Often you'll want to extend existing functionality on an API class. You could write stand-alone functions, or even a helper object, but occasionally this functionality might nicely complement the exiting functionality on the class and would make most sense to be part of the class itself.


Here's a case in point. The 4.0 MapView and SceneView has a UI overlay that you can add HTML elements and Dojo Widgets to. I just wanted to be able to turn this on or off entirely. After digging around a bit I was able to build some functions to do just this:


function hideUI(view) {
  _setUIVisible(view, false);

function showUI(view) {
  _setUIVisible(view, true);

function _setUIVisible(view, visible) {
  var items = view.ui._components;

  for (var i=0; i<items.length; i++) {
    var component = view.ui.find(items[i]);
    setComponentVisible(component, visible);

  function setComponentVisible(component, visible) {
    var widget = component.widget;
    if (widget) {
      widget.visible = visible;
    } else { = visible ? "" : "none";


But this code isn't very portable. You have to either create global functions or embed these in your own functions and limit their accessibility. That just leads to bad things like Copy & Paste duplication, which is just more maintenance.


No global variables, ever!

So, to add this to the appropriate JS API class, I had to wrap a little Dojo around it, and of course do some renaming. Using Dojo's extend() function you can add behavior to existing Dojo classes. So the following code gets hold of the UI class and adds my functionality to it.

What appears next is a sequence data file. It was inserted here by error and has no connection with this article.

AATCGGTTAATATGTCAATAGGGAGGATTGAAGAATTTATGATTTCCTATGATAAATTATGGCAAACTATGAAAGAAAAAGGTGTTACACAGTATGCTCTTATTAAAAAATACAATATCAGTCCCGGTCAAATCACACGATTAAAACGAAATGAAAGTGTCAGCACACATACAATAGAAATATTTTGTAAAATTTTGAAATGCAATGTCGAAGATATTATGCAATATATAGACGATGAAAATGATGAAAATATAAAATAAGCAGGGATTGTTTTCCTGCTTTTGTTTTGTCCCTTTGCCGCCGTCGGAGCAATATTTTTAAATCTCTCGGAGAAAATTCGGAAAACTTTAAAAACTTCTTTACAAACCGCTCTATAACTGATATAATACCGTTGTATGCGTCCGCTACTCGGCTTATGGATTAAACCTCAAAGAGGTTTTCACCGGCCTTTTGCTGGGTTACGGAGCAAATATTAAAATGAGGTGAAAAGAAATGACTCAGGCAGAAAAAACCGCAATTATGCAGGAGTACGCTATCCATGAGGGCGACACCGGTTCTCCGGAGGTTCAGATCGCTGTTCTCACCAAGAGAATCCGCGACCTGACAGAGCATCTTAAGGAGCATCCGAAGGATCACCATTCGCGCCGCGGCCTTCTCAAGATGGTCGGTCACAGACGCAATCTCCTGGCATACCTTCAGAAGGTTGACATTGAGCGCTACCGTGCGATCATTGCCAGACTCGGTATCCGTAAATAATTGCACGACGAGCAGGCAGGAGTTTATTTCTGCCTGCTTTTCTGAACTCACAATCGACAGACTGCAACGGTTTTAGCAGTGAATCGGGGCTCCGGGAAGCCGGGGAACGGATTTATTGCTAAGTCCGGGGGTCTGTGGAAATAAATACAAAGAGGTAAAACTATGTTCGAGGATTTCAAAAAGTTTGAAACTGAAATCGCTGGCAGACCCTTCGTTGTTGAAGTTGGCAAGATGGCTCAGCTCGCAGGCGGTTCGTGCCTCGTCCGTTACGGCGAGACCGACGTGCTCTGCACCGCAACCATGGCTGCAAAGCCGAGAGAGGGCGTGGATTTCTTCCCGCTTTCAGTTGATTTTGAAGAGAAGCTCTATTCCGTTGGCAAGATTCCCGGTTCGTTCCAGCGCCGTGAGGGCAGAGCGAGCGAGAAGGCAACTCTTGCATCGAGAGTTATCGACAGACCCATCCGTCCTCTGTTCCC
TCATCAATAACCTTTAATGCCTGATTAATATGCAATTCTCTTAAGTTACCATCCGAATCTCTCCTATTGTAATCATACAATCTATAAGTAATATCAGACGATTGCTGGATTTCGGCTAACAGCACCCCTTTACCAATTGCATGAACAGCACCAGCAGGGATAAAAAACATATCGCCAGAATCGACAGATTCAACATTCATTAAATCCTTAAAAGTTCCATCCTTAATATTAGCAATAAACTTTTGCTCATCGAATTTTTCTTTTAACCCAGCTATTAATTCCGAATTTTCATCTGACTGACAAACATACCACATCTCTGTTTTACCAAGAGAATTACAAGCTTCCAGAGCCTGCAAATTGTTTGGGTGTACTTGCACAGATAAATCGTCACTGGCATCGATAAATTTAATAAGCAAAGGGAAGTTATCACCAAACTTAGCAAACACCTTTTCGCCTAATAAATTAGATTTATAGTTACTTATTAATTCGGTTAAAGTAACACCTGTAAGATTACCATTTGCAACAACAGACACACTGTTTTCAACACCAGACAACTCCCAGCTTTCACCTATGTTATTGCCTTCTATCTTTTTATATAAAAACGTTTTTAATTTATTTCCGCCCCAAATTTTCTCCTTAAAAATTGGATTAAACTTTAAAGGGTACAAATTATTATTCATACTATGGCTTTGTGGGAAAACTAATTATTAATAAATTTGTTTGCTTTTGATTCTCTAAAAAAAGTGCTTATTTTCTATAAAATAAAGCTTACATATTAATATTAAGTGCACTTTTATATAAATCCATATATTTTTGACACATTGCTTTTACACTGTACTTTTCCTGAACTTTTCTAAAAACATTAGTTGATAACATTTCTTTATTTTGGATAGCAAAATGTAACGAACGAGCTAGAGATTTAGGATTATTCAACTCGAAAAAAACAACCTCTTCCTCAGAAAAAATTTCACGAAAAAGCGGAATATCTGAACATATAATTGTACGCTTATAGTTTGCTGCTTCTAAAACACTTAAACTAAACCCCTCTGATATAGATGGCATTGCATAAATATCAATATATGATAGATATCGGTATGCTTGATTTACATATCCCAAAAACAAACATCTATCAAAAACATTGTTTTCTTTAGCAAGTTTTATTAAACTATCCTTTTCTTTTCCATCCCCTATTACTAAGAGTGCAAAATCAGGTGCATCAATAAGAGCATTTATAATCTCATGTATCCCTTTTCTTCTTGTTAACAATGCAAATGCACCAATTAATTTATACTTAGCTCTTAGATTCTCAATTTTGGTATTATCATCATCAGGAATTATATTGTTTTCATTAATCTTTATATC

], function(UI) {
  var extension = {
    hide: function() {
      _setUIVisible(this, false);
    show: function() {
      _setUIVisible(this, true);


  function _setUIVisible(ui, visible) {
    var items = ui._components;

    for (var i=0; i<items.length; i++) {
      var component = ui.find(items[i]);
      setComponentVisible(component, visible);

    function setComponentVisible(component, visible) {
      var widget = component.widget;
      if (widget) {
        widget.visible = visible;
      } else { = visible ? "" : "none";


You'll notice I've renamed the showUI() and hideUI() functions to show() and hide() because they now exist on the UI class itself. So you would call view.ui.hide() and And the method that does all the work doesn't even make its way onto the UI class, reducing clutter and the risk of stepping on other methods and properties.



And that raises a very important point. If the JS API team add this functionality down the line, my code might trample all over it, or worse! This is of course a "very bad thing". So, to be a little safer and politer, let's add logic to make sure we're not overwriting anything.


], function(UI) {
  /// View UI Helper Functions.
  var extension = {
    hide: function() {
      _setUIVisible(this, false);
    show: function() {
      _setUIVisible(this, true);

  safeExtend(UI, extension);


  function safeExtend(classToExtend, extension) {
    var existing = Object.getOwnPropertyNames(extension).filter(function (item) {
      return UI.prototype[item] !== undefined;

    for (var i=0; i < existing.length; i++) {
      console.warn("'" + existing[i] + "' already exists on class " + classToExtend.prototype.declaredClass + ": Skipping…");